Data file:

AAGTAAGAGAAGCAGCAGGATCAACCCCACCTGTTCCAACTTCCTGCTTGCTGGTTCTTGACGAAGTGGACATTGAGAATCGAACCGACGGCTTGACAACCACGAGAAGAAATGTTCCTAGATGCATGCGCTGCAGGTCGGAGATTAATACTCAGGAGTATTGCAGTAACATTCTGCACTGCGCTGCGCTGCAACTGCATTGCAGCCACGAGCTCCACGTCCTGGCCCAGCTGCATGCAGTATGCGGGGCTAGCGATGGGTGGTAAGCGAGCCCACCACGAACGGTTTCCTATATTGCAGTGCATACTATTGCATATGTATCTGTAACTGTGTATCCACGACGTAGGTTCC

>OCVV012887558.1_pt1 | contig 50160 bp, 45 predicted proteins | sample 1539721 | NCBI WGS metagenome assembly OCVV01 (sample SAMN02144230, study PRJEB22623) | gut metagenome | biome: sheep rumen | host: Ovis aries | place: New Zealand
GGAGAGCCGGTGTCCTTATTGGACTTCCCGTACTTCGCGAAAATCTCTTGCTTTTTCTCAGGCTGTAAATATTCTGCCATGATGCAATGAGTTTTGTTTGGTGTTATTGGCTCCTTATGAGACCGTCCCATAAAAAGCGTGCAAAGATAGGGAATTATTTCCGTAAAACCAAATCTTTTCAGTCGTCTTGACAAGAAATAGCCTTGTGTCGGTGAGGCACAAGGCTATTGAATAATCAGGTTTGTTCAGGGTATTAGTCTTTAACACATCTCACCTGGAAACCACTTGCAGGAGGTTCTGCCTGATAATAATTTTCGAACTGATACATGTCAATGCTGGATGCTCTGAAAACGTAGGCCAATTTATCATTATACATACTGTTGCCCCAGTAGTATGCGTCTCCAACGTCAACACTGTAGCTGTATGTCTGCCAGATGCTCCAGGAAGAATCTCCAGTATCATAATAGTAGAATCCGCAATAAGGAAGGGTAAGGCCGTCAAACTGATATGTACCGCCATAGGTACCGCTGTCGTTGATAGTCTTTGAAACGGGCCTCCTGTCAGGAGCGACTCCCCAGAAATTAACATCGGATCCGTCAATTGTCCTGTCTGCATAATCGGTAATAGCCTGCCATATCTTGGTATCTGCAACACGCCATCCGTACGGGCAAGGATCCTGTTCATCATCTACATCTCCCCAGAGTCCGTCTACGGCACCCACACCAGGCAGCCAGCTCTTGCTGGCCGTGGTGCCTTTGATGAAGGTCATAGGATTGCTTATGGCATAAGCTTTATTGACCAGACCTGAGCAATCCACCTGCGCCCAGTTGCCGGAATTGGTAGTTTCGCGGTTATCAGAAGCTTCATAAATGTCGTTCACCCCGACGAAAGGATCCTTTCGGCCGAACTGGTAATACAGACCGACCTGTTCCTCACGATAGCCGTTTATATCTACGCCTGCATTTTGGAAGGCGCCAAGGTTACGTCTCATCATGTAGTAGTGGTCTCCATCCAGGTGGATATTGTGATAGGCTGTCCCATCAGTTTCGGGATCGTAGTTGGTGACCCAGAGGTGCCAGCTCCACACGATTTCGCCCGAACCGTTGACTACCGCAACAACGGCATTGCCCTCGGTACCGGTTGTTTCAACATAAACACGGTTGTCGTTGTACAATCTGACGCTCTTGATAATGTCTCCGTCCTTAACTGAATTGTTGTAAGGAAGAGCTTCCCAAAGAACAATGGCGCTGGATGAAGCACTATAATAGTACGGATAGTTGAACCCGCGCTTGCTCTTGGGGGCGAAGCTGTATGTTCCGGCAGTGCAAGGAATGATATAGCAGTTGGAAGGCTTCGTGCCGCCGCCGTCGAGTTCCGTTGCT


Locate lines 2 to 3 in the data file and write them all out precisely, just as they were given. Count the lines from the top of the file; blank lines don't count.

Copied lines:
>OCVV012887558.1_pt1 | contig 50160 bp, 45 predicted proteins | sample 1539721 | NCBI WGS metagenome assembly OCVV01 (sample SAMN02144230, study PRJEB22623) | gut metagenome | biome: sheep rumen | host: Ovis aries | place: New Zealand
GGAGAGCCGGTGTCCTTATTGGACTTCCCGTACTTCGCGAAAATCTCTTGCTTTTTCTCAGGCTGTAAATATTCTGCCATGATGCAATGAGTTTTGTTTGGTGTTATTGGCTCCTTATGAGACCGTCCCATAAAAAGCGTGCAAAGATAGGGAATTATTTCCGTAAAACCAAATCTTTTCAGTCGTCTTGACAAGAAATAGCCTTGTGTCGGTGAGGCACAAGGCTATTGAATAATCAGGTTTGTTCAGGGTATTAGTCTTTAACACATCTCACCTGGAAACCACTTGCAGGAGGTTCTGCCTGATAATAATTTTCGAACTGATACATGTCAATGCTGGATGCTCTGAAAACGTAGGCCAATTTATCATTATACATACTGTTGCCCCAGTAGTATGCGTCTCCAACGTCAACACTGTAGCTGTATGTCTGCCAGATGCTCCAGGAAGAATCTCCAGTATCATAATAGTAGAATCCGCAATAAGGAAGGGTAAGGCCGTCAAACTGATATGTACCGCCATAGGTACCGCTGTCGTTGATAGTCTTTGAAACGGGCCTCCTGTCAGGAGCGACTCCCCAGAAATTAACATCGGATCCGTCAATTGTCCTGTCTGCATAATCGGTAATAGCCTGCCATATCTTGGTATCTGCAACACGCCATCCGTACGGGCAAGGATCCTGTTCATCATCTACATCTCCCCAGAGTCCGTCTACGGCACCCACACCAGGCAGCCAGCTCTTGCTGGCCGTGGTGCCTTTGATGAAGGTCATAGGATTGCTTATGGCATAAGCTTTATTGACCAGACCTGAGCAATCCACCTGCGCCCAGTTGCCGGAATTGGTAGTTTCGCGGTTATCAGAAGCTTCATAAATGTCGTTCACCCCGACGAAAGGATCCTTTCGGCCGAACTGGTAATACAGACCGACCTGTTCCTCACGATAGCCGTTTATATCTACGCCTGCATTTTGGAAGGCGCCAAGGTTACGTCTCATCATGTAGTAGTGGTCTCCATCCAGGTGGATATTGTGATAGGCTGTCCCATCAGTTTCGGGATCGTAGTTGGTGACCCAGAGGTGCCAGCTCCACACGATTTCGCCCGAACCGTTGACTACCGCAACAACGGCATTGCCCTCGGTACCGGTTGTTTCAACATAAACACGGTTGTCGTTGTACAATCTGACGCTCTTGATAATGTCTCCGTCCTTAACTGAATTGTTGTAAGGAAGAGCTTCCCAAAGAACAATGGCGCTGGATGAAGCACTATAATAGTACGGATAGTTGAACCCGCGCTTGCTCTTGGGGGCGAAGCTGTATGTTCCGGCAGTGCAAGGAATGATATAGCAGTTGGAAGGCTTCGTGCCGCCGCCGTCGAGTTCCGTTGCT